Data that resides in a fixed field within a record or file is called structured data. This includes data contained in relational databases and spreadsheets.
Characteristics of Structured Data
Structured data first depends on creating a data model – a model of the types of business data that will be recorded and how they will be stored, processed and accessed. This includes defining what fields of data will be stored and how that data will be stored: data type (numeric, currency, alphabetic, name, date, address) and any restrictions on the data input (number of characters; restricted to certain terms such as Mr., Ms. or Dr.; M or F).
Structured data has the advantage of being easily entered, stored, queried and analyzed. At one time, because of the high cost and performance limitations of storage, memory and processing, relational databases and spreadsheets using structured data were the only way to effectively manage data. Anything that couldn’t fit into a tightly organized structure would have to be stored on paper in a filing cabinet.
Managing Structured Data
Structured data is often managed using Structured Query Language (SQL) – a programming language created for managing and querying data in relational database management systems. Originally developed by IBM in the early 1970s and later developed commercially by Relational Software, Inc. (now Oracle Corporation).
Structured data was a huge improvement over strictly paper-based unstructured systems, but life doesn’t always fit into neat little boxes. As a result, the structured data always had to be supplemented by paper or microfilm storage. As technology performance has continued to improve, and prices have dropped, it was possible to bring into computing systems unstructured and semi-structured data.
Unstructured and Semi-Structured Data
Unstructured data is all those things that can’t be so readily classified and fit into a neat box: photos and graphic images, videos, streaming instrument data, webpages, PDF files, PowerPoint presentations, emails, blog entries, wikis and word processing documents.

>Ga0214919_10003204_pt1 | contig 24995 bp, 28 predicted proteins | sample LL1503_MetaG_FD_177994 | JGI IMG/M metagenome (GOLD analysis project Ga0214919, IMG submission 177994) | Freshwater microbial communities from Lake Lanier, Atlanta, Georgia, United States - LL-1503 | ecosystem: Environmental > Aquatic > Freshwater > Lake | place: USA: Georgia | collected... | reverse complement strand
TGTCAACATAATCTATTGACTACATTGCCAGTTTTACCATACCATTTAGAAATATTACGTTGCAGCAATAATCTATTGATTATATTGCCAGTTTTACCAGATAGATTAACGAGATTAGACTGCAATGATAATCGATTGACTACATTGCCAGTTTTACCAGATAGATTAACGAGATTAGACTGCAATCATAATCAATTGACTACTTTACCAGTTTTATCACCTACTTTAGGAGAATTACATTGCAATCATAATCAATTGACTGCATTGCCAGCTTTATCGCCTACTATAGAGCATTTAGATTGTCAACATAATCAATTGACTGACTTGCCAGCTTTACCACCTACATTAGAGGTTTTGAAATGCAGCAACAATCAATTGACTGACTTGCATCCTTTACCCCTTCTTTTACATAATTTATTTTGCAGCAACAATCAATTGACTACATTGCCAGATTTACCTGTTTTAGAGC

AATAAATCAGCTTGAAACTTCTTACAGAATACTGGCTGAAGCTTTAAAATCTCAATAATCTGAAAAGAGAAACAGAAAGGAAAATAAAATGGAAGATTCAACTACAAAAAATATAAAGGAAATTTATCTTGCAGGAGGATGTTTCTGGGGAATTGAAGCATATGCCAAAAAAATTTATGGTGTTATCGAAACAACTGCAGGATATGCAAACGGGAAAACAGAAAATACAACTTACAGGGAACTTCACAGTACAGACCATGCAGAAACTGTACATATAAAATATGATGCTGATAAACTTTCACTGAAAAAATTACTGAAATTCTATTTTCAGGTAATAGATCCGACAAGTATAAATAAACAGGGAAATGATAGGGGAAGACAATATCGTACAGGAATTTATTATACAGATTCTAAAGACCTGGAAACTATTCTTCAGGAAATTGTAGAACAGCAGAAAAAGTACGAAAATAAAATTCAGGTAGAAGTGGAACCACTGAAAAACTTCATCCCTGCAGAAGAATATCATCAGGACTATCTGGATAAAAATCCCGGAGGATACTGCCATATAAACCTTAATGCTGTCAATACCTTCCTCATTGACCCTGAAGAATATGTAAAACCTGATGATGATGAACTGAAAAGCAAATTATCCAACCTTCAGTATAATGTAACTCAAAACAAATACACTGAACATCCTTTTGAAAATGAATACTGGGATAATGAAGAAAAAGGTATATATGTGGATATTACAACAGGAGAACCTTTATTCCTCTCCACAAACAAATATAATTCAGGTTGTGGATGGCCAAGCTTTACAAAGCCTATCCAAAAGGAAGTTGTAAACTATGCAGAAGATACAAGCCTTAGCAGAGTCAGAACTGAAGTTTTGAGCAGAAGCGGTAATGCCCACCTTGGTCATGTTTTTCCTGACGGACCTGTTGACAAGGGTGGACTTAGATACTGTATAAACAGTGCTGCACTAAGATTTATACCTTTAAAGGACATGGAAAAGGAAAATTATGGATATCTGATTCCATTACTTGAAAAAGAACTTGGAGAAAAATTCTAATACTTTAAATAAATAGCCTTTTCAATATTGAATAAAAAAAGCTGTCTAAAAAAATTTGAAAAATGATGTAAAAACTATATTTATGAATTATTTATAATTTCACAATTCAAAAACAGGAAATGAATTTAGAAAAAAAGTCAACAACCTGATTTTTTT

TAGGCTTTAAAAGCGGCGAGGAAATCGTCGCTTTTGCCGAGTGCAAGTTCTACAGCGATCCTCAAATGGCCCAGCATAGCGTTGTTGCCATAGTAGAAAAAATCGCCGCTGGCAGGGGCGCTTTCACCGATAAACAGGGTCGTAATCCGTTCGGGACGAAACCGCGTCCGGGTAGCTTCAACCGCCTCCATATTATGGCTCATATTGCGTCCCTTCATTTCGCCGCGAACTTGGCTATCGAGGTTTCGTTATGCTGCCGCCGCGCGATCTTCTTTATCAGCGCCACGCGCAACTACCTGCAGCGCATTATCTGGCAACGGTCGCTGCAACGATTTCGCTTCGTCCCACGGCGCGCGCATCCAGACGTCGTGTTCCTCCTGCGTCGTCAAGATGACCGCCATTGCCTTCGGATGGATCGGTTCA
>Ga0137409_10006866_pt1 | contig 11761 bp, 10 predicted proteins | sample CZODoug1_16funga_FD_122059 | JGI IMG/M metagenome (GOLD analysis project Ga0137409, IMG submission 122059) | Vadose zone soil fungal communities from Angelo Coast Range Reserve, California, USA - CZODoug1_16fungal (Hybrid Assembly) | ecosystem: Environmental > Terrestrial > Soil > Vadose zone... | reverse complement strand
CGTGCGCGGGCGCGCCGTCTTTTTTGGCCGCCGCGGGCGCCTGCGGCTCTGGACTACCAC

Semi-structured data is a cross between the two. It is a type of structured data, but lacks the strict data model structure. With semi-structured data, tags or other types of markers are used to identify certain elements within the data, but the data doesn’t have a rigid structure. For example, word processing software now can include metadata showing the author’s name and the date created, with the bulk of the document just being unstructured text. Emails have the sender, recipient, date, time and other fixed fields added to the unstructured data of the email message content and any attachments. Photos or other graphics can be tagged with keywords such as the creator, date, location and keywords, making it possible to organize and locate graphics. XML and other markup languages are often used to manage semi-structured data.
Structured Data Technology Standards
SQL has been a standard of the American National Standards Institute since 1986. It is managed by InterNational Committee for Information Technology Standards (INCITS) Technical Committee DM 32 – Data Management and Interchange. The committee has two task groups, one for databases and the other for metadata. HP, CA, IBM, Microsoft, Oracle, Sybase (SAP) and Teradata all participate, as well as several federal government agencies. Both of the committee project documents have links to further information on each project. SQL became an International Organization for Standards (ISO) standard in 1987. The published standards are available for purchase from the ANSI eStandards Store, under the INCITS/ISO/IEC 9075 classification.
A routine that doesn’t actually do anything other than declare itself and the parameters it accepts. Stubs are used commonly as placeholders for routines that still need to be developed. The stub contains just enough code to allow it to be compiled and linked with the rest of the program.
- stub network
A stub network is an internal network, usually a LAN (Local Area Network) that carries data packets only among local hosts. Data on a stub network is destined for an endpoint located on that network. Network traffic on a stub network is local in that it doesn’t travel off the internal network.
(1) A slang term used to describe the practice of inflating sales and earnings numbers by delivering products to the channel ahead of schedule. (2) Short for keyword stuffing.
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In word processing, a named set of formatting parameters. By applying the style name to a section of text, you can change many formatting properties at once.